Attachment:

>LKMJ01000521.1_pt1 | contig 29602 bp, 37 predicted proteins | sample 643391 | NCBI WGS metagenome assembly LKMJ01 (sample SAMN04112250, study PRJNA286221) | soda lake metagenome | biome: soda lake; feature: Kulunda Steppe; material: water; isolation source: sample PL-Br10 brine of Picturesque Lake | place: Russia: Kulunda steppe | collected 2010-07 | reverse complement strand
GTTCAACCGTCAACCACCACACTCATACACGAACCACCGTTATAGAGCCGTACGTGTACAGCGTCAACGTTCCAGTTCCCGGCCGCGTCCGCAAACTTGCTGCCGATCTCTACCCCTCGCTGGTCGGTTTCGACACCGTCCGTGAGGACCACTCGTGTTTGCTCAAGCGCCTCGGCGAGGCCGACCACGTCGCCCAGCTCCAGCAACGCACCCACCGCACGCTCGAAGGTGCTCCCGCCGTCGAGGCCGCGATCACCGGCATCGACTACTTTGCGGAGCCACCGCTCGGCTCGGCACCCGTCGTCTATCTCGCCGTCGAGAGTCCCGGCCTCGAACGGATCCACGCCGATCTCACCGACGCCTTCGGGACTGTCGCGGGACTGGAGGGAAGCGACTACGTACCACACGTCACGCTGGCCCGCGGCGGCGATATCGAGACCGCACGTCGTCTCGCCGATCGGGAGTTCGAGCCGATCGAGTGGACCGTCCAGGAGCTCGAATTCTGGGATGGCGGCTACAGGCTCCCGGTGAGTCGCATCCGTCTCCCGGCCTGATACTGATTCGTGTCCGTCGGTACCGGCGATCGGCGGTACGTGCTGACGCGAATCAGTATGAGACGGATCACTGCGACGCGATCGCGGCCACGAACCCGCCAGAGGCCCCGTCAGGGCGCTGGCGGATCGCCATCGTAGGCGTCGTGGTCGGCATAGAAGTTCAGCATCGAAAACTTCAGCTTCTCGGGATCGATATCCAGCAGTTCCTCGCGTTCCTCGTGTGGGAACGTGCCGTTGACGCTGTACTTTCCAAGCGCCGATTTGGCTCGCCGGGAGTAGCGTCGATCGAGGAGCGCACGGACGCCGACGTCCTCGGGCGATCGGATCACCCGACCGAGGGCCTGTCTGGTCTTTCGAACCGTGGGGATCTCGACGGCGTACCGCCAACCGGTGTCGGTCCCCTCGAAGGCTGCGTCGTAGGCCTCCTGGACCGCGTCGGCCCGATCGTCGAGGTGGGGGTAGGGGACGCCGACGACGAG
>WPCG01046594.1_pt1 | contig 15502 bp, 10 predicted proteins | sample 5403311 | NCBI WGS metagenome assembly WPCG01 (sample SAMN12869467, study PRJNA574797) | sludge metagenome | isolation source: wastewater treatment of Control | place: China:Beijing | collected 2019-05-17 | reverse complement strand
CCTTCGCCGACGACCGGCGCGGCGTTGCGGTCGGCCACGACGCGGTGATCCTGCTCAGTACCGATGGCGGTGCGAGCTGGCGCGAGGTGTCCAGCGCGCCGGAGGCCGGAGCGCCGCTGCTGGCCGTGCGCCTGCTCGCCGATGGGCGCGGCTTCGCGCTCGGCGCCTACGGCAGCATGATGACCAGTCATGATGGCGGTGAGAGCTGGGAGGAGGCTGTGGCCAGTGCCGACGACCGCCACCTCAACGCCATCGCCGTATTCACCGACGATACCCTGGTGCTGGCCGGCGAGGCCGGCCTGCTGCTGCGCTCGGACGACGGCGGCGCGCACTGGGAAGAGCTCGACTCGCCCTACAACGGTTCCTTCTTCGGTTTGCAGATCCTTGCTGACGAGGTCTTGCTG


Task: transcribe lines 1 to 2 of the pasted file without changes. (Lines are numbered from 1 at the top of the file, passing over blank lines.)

>LKMJ01000521.1_pt1 | contig 29602 bp, 37 predicted proteins | sample 643391 | NCBI WGS metagenome assembly LKMJ01 (sample SAMN04112250, study PRJNA286221) | soda lake metagenome | biome: soda lake; feature: Kulunda Steppe; material: water; isolation source: sample PL-Br10 brine of Picturesque Lake | place: Russia: Kulunda steppe | collected 2010-07 | reverse complement strand
GTTCAACCGTCAACCACCACACTCATACACGAACCACCGTTATAGAGCCGTACGTGTACAGCGTCAACGTTCCAGTTCCCGGCCGCGTCCGCAAACTTGCTGCCGATCTCTACCCCTCGCTGGTCGGTTTCGACACCGTCCGTGAGGACCACTCGTGTTTGCTCAAGCGCCTCGGCGAGGCCGACCACGTCGCCCAGCTCCAGCAACGCACCCACCGCACGCTCGAAGGTGCTCCCGCCGTCGAGGCCGCGATCACCGGCATCGACTACTTTGCGGAGCCACCGCTCGGCTCGGCACCCGTCGTCTATCTCGCCGTCGAGAGTCCCGGCCTCGAACGGATCCACGCCGATCTCACCGACGCCTTCGGGACTGTCGCGGGACTGGAGGGAAGCGACTACGTACCACACGTCACGCTGGCCCGCGGCGGCGATATCGAGACCGCACGTCGTCTCGCCGATCGGGAGTTCGAGCCGATCGAGTGGACCGTCCAGGAGCTCGAATTCTGGGATGGCGGCTACAGGCTCCCGGTGAGTCGCATCCGTCTCCCGGCCTGATACTGATTCGTGTCCGTCGGTACCGGCGATCGGCGGTACGTGCTGACGCGAATCAGTATGAGACGGATCACTGCGACGCGATCGCGGCCACGAACCCGCCAGAGGCCCCGTCAGGGCGCTGGCGGATCGCCATCGTAGGCGTCGTGGTCGGCATAGAAGTTCAGCATCGAAAACTTCAGCTTCTCGGGATCGATATCCAGCAGTTCCTCGCGTTCCTCGTGTGGGAACGTGCCGTTGACGCTGTACTTTCCAAGCGCCGATTTGGCTCGCCGGGAGTAGCGTCGATCGAGGAGCGCACGGACGCCGACGTCCTCGGGCGATCGGATCACCCGACCGAGGGCCTGTCTGGTCTTTCGAACCGTGGGGATCTCGACGGCGTACCGCCAACCGGTGTCGGTCCCCTCGAAGGCTGCGTCGTAGGCCTCCTGGACCGCGTCGGCCCGATCGTCGAGGTGGGGGTAGGGGACGCCGACGACGAG